Deal for Black-majority town in Tennessee takeover case

May 3, 2022, 10:11 PM | Updated: May 4, 2022, 11:45 am

Emmit Gooden, right, mayor of Mason, Tenn., answers questions after a hearing in Davidson County Ch...

Emmit Gooden, right, mayor of Mason, Tenn., answers questions after a hearing in Davidson County Chancery Court on Wednesday, April 6, 2022, in Nashville, Tenn. Listening at left is attorney Terry Clayton, one of the attorneys representing the town leaders of Mason, a small town facing a takeover of its finances by the state comptroller. (AP Photo/Mark Humphrey)

(AP Photo/Mark Humphrey)

NASHVILLE, Tenn. (AP) — After alleging that Tennessee’s top leaders were placing unfair scrutiny over a predominantly Black town’s finances, the small town of Mason announced Wednesday it had reached a deal halting the threat of a state takeover of its finances.

The agreement, which the NAACP described as a settlement, marks a victory for town officials who had argued the state was treating Mason’s majority-Black leaders differently than they have white administrators who also struggled with finances.

“This settlement agreement is a good thing for the citizens of the town and it’s a good thing for African Americans across the country,” said NAACP President Derrick Johnson.

The issue began when Comptroller Jason Mumpower asked Mason’s town leaders to surrender their charter, pointing to ongoing years of financial mismanagement. After Mason voters refused to do so, Mumpower later said the state would take over its financial supervision.

The news of the pending takeover quickly sparked national attention as many pointed out that Mason is located near the site of a future $5.6 billion Ford electric pickup truck factory, which is expected to employ about 5,600 workers at the plant, and construction of the factory will create thousands more jobs.

The 2020 Census shows Mason’s population at about 1,330. But that fell to less than 800 after a private prison closed recently.

“For far too long, we’ve seen highways going through our cities in our community, or hostile takeover by states,” Johnson said. “Here’s an opportunity for the citizens to retain their charter, implement best practices and participate in the opportunities that the economic development we’re bringing for this community.”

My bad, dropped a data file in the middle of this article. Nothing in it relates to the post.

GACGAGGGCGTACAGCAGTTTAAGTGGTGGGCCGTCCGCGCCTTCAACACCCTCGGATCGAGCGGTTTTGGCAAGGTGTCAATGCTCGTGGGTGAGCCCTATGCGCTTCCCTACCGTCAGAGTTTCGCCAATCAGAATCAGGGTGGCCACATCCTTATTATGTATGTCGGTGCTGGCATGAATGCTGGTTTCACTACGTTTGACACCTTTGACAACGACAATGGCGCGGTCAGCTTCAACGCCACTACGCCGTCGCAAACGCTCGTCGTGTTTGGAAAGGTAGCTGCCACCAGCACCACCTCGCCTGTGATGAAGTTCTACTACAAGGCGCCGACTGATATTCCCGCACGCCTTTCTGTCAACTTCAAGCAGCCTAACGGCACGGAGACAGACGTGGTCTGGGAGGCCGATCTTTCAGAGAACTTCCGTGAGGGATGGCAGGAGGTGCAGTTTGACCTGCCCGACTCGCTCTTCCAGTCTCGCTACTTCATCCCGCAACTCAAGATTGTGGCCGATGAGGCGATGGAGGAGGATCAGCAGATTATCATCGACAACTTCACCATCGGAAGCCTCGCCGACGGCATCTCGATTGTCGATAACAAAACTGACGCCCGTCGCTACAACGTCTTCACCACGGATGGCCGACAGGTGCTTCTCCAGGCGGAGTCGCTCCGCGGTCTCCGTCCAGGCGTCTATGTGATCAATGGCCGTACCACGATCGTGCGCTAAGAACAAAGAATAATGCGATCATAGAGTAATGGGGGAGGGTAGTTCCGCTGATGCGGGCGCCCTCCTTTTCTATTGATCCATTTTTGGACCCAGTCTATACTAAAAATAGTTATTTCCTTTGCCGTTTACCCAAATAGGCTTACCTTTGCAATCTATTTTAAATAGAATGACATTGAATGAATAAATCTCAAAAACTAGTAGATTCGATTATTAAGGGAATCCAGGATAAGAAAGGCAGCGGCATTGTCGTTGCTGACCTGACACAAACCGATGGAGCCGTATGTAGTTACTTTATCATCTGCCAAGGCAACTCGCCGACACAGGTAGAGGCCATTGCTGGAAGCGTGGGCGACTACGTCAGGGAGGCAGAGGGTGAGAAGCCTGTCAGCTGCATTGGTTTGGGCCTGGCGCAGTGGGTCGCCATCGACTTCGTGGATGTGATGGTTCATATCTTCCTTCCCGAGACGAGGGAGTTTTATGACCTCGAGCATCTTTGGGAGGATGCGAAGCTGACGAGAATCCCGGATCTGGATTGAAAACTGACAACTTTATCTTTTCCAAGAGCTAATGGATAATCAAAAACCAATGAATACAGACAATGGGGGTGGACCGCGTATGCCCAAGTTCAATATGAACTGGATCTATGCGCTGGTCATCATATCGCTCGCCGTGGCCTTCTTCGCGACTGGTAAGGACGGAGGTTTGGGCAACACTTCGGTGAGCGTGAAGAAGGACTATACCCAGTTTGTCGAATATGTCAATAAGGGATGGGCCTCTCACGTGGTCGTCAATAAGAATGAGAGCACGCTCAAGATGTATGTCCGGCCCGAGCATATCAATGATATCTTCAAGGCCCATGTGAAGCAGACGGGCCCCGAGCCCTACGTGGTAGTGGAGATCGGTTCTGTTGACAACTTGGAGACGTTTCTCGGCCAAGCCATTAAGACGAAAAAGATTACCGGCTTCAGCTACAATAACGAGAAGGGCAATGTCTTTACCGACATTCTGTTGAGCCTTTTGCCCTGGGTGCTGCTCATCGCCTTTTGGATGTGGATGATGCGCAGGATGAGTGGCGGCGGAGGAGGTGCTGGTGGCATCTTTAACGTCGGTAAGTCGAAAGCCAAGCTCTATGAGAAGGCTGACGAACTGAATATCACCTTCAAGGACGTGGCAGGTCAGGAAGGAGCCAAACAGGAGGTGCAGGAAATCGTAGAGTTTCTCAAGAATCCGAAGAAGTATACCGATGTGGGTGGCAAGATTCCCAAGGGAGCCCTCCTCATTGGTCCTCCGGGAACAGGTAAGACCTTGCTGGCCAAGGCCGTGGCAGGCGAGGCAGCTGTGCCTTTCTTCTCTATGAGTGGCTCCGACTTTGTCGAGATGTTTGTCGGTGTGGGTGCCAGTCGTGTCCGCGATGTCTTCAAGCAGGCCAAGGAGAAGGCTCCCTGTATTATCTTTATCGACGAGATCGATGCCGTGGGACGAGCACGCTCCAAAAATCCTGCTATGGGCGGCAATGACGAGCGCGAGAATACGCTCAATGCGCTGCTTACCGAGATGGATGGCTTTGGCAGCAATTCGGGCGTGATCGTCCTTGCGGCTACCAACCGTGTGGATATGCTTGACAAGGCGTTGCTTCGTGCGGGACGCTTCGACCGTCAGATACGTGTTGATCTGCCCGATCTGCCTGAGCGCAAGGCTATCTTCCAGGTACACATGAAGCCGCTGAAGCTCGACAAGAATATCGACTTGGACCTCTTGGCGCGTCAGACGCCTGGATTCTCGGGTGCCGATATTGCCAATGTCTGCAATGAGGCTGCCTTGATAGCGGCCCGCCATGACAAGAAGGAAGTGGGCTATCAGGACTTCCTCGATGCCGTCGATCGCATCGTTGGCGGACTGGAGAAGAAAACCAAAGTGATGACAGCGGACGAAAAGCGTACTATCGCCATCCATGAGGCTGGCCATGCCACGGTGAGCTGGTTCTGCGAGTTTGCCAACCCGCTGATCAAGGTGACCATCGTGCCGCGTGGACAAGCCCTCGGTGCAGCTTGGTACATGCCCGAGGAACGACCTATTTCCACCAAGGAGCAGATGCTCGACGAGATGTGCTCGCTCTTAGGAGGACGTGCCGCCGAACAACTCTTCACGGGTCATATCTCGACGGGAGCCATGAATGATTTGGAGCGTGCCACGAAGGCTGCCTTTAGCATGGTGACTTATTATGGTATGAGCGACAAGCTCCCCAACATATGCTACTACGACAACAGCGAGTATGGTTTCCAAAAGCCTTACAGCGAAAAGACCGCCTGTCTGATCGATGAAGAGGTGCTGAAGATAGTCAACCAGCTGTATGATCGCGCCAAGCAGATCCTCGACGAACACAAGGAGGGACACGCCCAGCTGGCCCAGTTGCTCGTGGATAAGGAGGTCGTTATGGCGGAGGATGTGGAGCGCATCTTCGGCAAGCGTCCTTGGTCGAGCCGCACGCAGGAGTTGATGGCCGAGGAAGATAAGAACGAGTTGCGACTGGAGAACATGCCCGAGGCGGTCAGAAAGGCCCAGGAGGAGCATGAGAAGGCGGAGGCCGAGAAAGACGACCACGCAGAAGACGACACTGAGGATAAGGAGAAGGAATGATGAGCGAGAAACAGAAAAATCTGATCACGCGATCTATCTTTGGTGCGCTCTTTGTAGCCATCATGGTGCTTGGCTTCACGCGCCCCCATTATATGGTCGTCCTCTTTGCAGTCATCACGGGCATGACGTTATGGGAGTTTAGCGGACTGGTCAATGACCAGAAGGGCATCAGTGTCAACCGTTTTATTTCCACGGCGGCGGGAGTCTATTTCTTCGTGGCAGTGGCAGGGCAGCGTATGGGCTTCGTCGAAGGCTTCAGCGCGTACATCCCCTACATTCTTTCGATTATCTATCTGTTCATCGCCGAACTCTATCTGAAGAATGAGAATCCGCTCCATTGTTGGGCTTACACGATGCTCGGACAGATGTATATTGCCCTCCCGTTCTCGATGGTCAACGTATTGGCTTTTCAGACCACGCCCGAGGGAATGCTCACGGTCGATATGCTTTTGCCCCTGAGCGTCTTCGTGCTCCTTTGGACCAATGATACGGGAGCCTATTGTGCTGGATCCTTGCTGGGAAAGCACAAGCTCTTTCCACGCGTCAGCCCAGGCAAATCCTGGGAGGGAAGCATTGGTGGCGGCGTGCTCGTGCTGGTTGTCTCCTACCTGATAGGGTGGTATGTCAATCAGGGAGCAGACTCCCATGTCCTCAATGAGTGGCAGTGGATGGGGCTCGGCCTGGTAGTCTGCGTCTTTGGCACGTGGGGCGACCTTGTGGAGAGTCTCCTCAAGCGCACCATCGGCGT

Town leaders quickly filed a lawsuit — with the help of the NAACP — hoping to stop the takeover, alleging the pending Ford plant has sparked extra scrutiny. In particular, the suit sought to challenge the state’s edict that Mason get approval to spend more than $100 — a strict requirement that town leaders said would make it impossible to do business.

“They set up Mason to fail,” said attorney Van Turner Jr., president of the NAACP Memphis branch who represented Mason’s town leaders.

Last month, Davidson County Chancery Court Judge Anne Martin denied Mason’s initial request to temporarily halt the takeover while the lawsuit moved through court, which Turner called a “blow” but said being able to keep the case alive and come to an agreement is a “significant victory.”

Under the deal, Mason officials will notify the state of any non-payroll expenditures over $1,000. Mason officials will also have to file monthly reports to the state and not weekly reports, as initially required. Notably, the deal will slash the monthly payment Mason had been paying on what it owed to its water and sewer funds from $10,000 to approximately $5,100.

The agreement, which was submitted to the court Wednesday, must still be approved by Martin.

“Mason’s agreement to a new corrective action plan is a significant step in restoring the town’s financial health,” Mumpower said in a statement. “Most importantly, if Mason follows this plan, taxpayers can know their leaders are being good stewards of their money.”

According to the comptroller’s office, Mason has not submitted its annual audit on time since the 2001 fiscal year and financial statements from 2004 to 2016 “were essentially un-auditable.” Budget deficits have mounted, from $126,659 in the 2016 fiscal year to $481,620 in 2020.

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Deal for Black-majority town in Tennessee takeover case